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OnStar bows to congressional pressure, reverses privacy changes

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Democratic Sens. Al FrankenAlan (Al) Stuart Franken#MeWho? The hypocritical silence of Kamala Harris The Hill's Morning Report - Presented by Facebook - Senate Dems face unity test; Tanden nomination falls Gillibrand: Cuomo allegations 'completely unacceptable' MORE (Minn.) and Chris CoonsChris Andrew CoonsSunday shows preview: Russia, US exchange sanctions; tensions over policing rise; vaccination campaign continues Progressives put Democrats on defense Moderates' 0B infrastructure bill is a tough sell with Democrats MORE (Del.) urged the company to reconsider the changes last week, and Sen. Charles SchumerChuck SchumerPew poll: 50 percent approve of Democrats in Congress Former state Rep. Vernon Jones launches challenge to Kemp in Georgia Schumer lays groundwork for future filibuster reform MORE (D-N.Y.) asked the Federal Trade Commission to launch an investigation into whether the changes amounted to to unfair trade practices.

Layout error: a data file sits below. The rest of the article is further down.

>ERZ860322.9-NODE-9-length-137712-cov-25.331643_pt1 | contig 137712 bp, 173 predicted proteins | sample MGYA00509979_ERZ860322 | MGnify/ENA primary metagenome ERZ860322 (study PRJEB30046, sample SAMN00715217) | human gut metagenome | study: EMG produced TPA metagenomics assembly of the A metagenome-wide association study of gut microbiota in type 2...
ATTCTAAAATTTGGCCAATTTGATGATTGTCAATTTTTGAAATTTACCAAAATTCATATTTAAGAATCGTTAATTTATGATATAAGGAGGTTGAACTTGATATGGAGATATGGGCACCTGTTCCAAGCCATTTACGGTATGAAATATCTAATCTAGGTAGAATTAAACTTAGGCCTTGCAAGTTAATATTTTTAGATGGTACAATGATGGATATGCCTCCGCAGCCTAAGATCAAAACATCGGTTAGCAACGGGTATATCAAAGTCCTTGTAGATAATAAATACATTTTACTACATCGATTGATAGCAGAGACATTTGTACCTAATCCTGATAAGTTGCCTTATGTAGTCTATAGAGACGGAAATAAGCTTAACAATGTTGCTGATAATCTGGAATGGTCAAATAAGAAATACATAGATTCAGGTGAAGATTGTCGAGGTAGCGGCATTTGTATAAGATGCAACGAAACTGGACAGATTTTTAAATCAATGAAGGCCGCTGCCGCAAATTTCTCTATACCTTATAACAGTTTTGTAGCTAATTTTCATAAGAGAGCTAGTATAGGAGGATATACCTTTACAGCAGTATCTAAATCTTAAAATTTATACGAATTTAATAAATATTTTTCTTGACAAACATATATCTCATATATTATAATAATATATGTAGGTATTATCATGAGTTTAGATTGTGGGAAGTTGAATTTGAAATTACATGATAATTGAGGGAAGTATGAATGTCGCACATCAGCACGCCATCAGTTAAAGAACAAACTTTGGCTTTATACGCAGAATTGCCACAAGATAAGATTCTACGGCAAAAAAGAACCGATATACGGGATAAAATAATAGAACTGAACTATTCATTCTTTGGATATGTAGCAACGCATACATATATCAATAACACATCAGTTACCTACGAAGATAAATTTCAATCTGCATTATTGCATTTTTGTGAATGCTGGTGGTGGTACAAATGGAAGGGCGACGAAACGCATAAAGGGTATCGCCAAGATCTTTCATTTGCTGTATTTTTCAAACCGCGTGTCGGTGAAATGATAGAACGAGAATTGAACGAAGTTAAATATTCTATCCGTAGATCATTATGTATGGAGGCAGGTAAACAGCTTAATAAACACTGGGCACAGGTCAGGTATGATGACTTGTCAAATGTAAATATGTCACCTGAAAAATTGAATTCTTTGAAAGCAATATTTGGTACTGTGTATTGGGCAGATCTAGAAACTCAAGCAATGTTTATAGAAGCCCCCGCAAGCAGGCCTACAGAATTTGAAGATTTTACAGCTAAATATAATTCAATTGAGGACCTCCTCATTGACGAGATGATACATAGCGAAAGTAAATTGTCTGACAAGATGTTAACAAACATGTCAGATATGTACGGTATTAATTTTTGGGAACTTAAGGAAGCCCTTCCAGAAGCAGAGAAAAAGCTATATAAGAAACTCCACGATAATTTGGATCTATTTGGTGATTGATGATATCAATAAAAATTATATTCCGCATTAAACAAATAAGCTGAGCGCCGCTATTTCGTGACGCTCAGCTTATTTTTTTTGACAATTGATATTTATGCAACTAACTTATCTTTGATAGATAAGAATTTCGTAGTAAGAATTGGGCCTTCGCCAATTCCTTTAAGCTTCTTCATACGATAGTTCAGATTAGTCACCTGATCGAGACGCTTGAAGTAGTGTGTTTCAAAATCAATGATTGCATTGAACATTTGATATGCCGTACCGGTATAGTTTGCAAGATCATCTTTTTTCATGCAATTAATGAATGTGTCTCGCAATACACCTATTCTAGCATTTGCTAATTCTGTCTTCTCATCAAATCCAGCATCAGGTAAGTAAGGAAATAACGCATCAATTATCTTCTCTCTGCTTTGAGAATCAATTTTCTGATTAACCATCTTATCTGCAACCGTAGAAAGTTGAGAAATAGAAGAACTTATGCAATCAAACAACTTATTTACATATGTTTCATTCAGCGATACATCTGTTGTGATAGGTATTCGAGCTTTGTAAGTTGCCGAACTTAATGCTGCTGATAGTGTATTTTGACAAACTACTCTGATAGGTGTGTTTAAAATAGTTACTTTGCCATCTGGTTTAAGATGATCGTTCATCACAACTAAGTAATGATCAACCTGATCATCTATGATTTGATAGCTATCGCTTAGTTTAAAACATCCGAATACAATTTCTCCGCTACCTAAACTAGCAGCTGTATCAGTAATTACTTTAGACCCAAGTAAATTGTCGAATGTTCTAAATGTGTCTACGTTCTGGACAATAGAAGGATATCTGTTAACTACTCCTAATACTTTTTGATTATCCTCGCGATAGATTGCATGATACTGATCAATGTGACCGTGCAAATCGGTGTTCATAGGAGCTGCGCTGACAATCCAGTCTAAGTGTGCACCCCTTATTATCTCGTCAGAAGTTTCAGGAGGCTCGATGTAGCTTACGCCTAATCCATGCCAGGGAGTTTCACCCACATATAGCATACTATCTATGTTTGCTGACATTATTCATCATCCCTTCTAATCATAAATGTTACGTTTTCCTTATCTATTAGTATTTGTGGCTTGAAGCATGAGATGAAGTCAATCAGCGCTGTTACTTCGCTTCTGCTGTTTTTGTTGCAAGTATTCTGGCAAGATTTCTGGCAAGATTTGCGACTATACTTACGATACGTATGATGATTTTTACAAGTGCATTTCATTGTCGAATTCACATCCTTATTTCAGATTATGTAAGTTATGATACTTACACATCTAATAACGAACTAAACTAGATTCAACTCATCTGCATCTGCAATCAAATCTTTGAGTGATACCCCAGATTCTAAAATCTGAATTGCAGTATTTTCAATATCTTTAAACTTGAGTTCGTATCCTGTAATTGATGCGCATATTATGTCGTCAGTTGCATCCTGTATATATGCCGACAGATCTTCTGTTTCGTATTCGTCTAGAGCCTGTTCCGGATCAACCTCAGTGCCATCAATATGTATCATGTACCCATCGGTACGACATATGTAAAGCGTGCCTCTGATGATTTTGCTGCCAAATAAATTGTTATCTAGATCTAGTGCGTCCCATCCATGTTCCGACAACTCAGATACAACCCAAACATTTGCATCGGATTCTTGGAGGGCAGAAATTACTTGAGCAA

“We realize that our proposed amendments did not satisfy our subscribers,” OnStar President Linda Marshall said in a statement. “This is why we are leaving the decision in our customers’ hands. We listened, we responded and we hope to maintain the trust of our more than 6 million customers.” 

She said that if OnStar ever decides to collect data from customers who have canceled their service, customers would have to opt into the program.

Marshall said maintaining the data connection would have allowed OnStar to alert former customers about natural disasters or product recalls.

“OnStar’s reversal of its policy to automatically track ex-customers is a major victory for personal privacy and the company’s commitment that it would offer an opt-in, if it were ever to move forward with a program to track ex-customers, rightly restores the individual as the ultimate decision-maker as to what personal information they are willing to share," Schumer said in a statement. "I applaud their responsiveness to our concerns.”